The first part of Governors Island’s 2.2 mile seawall rehabilitation has begun. About 3,000 feet of the seawall will be replaced by a revetment (sloped stone construction) starting under the watchful eye of Lady Liberty near Picnic Point. The stones are huge and the work takes place when the tides are friendly, so we have a long way to go. Our dedicated crew is hard at work rain or shine. In addition to being super cool looking, the revetment and rehabilitated wall will be great for the Island. Check out our flickr album for more seawall construction pics and stay tuned for further field reports!
Last October we reported on the installation of the west lift bridge at Soissons Landing. Now she has a brand spanking new sister in the east slip. The bridge was floated in from Bayonne and is now being put through her paces of all the ups and downs required to work with the ferry boats.
When you make your way to Governors Island from Manhattan over the weekend, take a moment to notice our new lift bridges!
Like many greats before her, Nolan Park’s brown is going grey. As part of a massive roofing project, aimed at replacing aged roofs on historic buildings, the shingle roofs on Nolan Park houses are being replaced. The roofs on these charming buildings have been replaced many times in their approximately 150 years. This time, the brown shingles are being replaced by gray that correspond to the other building in the historic district. Check out all the new roofs when you come to visit this summer.
Our final view of Governors Island looks north across the rooftops of Nolan Park. At the end of the row, you can see a new roof being added to Building 20-constructed in 1902. This spring, Building 20 will receive yet another new roof along with all its neighbors is Nolan Park.
For those of you with ample screen space, please click on the image to enjoy the full panorama below.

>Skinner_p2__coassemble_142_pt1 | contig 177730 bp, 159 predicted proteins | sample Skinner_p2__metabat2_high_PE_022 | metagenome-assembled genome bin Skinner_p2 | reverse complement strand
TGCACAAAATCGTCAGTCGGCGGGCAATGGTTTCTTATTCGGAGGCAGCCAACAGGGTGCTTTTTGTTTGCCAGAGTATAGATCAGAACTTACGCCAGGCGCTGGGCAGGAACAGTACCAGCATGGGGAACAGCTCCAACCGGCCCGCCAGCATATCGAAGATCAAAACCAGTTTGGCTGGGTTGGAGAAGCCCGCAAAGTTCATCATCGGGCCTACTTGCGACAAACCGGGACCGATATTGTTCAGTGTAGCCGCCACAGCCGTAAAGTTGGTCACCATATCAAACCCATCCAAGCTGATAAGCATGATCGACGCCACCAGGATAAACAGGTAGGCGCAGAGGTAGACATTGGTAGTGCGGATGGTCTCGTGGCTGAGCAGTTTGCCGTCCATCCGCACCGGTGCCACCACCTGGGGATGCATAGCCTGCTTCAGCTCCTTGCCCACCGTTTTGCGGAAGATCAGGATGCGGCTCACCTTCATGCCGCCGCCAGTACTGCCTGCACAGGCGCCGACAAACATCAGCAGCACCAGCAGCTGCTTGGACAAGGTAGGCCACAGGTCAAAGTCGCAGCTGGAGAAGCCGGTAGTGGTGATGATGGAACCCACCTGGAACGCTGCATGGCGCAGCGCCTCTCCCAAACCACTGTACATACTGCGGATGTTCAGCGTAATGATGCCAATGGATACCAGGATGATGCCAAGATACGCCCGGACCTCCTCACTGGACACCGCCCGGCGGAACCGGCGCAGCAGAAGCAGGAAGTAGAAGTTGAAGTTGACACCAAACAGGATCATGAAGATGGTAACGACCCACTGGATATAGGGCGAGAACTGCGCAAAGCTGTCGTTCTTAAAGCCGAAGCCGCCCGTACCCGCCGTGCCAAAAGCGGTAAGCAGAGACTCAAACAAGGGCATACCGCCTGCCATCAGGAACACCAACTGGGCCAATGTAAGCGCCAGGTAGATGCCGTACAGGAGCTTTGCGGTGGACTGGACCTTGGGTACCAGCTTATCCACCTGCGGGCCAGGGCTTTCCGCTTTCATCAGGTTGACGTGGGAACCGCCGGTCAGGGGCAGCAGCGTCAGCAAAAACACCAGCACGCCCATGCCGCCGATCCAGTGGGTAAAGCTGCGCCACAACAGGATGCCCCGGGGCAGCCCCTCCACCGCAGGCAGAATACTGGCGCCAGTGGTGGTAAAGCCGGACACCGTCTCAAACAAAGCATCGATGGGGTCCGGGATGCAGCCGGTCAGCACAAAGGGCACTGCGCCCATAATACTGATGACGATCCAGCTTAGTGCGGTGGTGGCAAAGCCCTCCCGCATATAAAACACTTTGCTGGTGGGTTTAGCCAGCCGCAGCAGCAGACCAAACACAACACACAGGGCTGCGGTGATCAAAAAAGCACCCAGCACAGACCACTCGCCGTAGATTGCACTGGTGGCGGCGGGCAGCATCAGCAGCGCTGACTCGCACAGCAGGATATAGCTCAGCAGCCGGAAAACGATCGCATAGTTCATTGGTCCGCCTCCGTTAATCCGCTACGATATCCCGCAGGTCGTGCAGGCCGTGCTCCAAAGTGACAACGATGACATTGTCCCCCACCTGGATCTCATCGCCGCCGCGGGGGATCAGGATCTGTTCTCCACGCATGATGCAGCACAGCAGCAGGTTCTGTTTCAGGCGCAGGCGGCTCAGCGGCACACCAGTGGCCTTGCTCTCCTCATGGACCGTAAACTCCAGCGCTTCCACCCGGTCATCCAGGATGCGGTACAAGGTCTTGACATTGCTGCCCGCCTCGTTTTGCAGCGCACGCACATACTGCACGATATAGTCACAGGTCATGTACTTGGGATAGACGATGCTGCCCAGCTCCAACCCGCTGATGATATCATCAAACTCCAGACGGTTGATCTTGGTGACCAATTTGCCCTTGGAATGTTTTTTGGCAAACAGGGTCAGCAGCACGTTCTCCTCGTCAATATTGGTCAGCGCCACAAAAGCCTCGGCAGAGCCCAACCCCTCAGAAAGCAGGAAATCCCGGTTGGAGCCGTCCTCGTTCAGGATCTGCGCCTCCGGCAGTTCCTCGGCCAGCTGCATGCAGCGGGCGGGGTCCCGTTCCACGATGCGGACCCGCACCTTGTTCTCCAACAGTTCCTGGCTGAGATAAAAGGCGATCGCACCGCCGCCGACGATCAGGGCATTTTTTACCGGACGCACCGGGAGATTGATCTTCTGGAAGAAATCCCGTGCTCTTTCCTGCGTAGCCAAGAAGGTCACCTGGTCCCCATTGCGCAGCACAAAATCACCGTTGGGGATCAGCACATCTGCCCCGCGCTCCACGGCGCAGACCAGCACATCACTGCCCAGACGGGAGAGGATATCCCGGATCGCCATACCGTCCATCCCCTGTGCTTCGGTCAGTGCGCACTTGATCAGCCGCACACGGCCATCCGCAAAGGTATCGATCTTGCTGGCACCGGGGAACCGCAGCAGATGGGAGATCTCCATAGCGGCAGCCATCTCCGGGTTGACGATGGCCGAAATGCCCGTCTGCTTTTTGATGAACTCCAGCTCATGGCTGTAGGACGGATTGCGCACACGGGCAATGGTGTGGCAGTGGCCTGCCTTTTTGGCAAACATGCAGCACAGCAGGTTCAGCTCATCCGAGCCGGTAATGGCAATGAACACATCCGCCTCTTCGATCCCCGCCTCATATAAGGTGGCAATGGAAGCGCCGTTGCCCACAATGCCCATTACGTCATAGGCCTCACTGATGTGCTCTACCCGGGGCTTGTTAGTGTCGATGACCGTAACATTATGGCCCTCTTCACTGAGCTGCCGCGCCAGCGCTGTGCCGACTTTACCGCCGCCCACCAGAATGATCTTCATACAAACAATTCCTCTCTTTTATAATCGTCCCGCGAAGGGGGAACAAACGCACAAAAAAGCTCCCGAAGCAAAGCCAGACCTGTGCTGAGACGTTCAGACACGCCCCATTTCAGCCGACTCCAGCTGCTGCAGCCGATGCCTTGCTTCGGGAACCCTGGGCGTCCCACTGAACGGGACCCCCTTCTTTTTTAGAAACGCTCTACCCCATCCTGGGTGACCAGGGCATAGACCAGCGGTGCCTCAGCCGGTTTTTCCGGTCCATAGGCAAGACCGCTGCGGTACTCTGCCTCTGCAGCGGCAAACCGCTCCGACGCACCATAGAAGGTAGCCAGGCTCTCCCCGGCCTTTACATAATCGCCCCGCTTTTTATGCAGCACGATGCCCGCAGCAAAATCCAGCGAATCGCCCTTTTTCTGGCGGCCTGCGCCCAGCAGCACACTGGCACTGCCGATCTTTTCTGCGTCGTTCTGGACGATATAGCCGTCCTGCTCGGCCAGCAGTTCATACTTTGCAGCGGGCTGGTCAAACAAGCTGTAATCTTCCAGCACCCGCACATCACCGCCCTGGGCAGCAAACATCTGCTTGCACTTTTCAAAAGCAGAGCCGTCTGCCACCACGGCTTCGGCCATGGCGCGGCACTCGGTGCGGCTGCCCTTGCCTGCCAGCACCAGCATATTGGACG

Are you just joining us on our aerial tour of Governors Island in 1938? Here we are given a view of the Parade Grounds and the back of Colonels Row from the top of St. Cornelius Chapel, built in 1905. Note that the quadrangle in Ft. Jay was painted white (or pale yellow) like most of the oldest brick buildings on Governors Island. The 16th infantry is in review on the Parade Grounds, watched by a small crowd of onlookers and, tennis courts are in the foreground. Nice island!
We’ve been having lots of fun updating you on what is underway and coming up on Governors Island. As a change of pace, we thought we’d have a visit from Island Archives and share a great panorama of the island from 1938. The image is in three parts so stay tuned for further views. Here, you can see the southern end of the historic district with views of Liggett Hall and down onto the fairly empty landfill. Lots of early WWI storage facilities were already torn down while the building boom of the early Coast Guard years was still three decades away. In the foreground you can see a row of barracks and a playground long gone.
We recently let you know that our lift bridges are undergoing major overhaul. Thought you might like to see our East lift bridge setting out on the way to the yard where it will re rehabilitated like new. Bon Voyage, see you later this year.
Next season on Governors Island visitors will enjoy an array of tasty food choices, but good eating has a long history on the island. During the Coast Guard period, upwards of 5,000 people a day could be found living and/or working on the island. Among them was a group called the “Enlisted Mens Wives Club.” One of their projects was a comprehensive cookbook of favorite recipes from the islands chefs.
The menus are varied and diverse from “Drunk Meatballs” to bagels to “Banana Breeze Pie.” The book also includes some cooking basics and conversion charts for new cooks and charmingly illustrated chapter breaks.
If Cabbage Soup isn’t your thing, perhaps a nice hash?
The cookbook even provides ideas for the weight conscious.
If you see anything that looks good, go ahead, cook it up and let us know what you think!